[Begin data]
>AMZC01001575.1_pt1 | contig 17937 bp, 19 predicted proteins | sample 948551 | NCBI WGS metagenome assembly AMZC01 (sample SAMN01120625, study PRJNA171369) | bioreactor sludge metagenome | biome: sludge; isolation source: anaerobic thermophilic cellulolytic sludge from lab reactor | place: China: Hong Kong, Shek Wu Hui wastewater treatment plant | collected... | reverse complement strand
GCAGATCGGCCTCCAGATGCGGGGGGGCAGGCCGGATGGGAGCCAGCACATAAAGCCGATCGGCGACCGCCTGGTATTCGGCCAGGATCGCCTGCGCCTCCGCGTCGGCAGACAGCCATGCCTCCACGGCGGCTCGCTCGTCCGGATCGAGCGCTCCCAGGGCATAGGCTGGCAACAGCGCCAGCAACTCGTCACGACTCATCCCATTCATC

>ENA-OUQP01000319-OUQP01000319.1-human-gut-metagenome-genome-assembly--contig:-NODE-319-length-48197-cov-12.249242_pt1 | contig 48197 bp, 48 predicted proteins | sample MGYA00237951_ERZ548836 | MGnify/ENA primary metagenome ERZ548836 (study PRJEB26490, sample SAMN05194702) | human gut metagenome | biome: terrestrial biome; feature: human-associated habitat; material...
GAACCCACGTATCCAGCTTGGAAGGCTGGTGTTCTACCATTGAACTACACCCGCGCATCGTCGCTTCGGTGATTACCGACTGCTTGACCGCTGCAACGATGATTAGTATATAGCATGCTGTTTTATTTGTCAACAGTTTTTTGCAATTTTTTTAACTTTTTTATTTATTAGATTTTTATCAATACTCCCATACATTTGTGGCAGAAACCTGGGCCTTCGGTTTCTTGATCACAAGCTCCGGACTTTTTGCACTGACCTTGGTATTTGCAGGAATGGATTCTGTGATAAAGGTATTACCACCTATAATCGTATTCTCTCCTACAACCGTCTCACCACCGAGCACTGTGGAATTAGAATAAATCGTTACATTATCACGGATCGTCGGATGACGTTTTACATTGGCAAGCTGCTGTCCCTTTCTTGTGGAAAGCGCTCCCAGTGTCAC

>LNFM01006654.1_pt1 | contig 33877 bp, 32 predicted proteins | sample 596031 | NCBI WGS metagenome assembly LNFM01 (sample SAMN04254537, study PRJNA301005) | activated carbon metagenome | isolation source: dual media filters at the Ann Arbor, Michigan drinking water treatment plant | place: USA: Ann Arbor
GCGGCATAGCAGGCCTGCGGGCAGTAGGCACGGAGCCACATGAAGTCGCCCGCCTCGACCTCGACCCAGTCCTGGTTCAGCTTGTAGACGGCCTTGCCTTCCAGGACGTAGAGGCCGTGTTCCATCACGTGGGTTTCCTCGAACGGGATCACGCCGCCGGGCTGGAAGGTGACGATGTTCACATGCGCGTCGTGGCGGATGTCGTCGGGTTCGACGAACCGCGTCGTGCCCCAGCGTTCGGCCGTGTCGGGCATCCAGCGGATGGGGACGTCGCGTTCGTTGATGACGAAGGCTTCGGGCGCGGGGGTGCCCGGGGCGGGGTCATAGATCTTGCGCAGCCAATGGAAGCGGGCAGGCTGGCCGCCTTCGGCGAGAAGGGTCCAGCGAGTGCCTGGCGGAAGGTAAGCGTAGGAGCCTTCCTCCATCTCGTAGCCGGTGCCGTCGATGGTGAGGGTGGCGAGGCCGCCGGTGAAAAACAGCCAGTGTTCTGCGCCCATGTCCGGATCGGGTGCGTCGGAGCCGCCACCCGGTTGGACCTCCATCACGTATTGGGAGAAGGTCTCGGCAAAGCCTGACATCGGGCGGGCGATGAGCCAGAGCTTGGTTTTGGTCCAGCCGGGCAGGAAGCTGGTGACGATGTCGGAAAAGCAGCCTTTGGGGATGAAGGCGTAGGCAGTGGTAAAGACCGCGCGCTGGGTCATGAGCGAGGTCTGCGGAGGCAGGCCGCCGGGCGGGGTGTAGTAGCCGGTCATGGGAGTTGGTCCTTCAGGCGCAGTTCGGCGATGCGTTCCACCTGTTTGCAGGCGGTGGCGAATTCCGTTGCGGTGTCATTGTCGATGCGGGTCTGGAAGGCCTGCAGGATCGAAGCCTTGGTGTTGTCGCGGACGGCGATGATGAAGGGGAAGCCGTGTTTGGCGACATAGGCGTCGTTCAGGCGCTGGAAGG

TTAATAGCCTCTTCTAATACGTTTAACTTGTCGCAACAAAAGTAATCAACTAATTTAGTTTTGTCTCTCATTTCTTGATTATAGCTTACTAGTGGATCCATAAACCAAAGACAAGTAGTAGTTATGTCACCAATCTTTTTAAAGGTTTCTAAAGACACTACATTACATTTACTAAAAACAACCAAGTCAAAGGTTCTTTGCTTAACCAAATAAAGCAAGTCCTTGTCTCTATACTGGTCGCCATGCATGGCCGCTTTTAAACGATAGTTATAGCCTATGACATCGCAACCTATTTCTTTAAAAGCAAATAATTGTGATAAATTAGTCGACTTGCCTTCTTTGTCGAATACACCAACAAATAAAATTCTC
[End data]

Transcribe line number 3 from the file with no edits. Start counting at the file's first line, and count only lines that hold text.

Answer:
>ENA-OUQP01000319-OUQP01000319.1-human-gut-metagenome-genome-assembly--contig:-NODE-319-length-48197-cov-12.249242_pt1 | contig 48197 bp, 48 predicted proteins | sample MGYA00237951_ERZ548836 | MGnify/ENA primary metagenome ERZ548836 (study PRJEB26490, sample SAMN05194702) | human gut metagenome | biome: terrestrial biome; feature: human-associated habitat; material...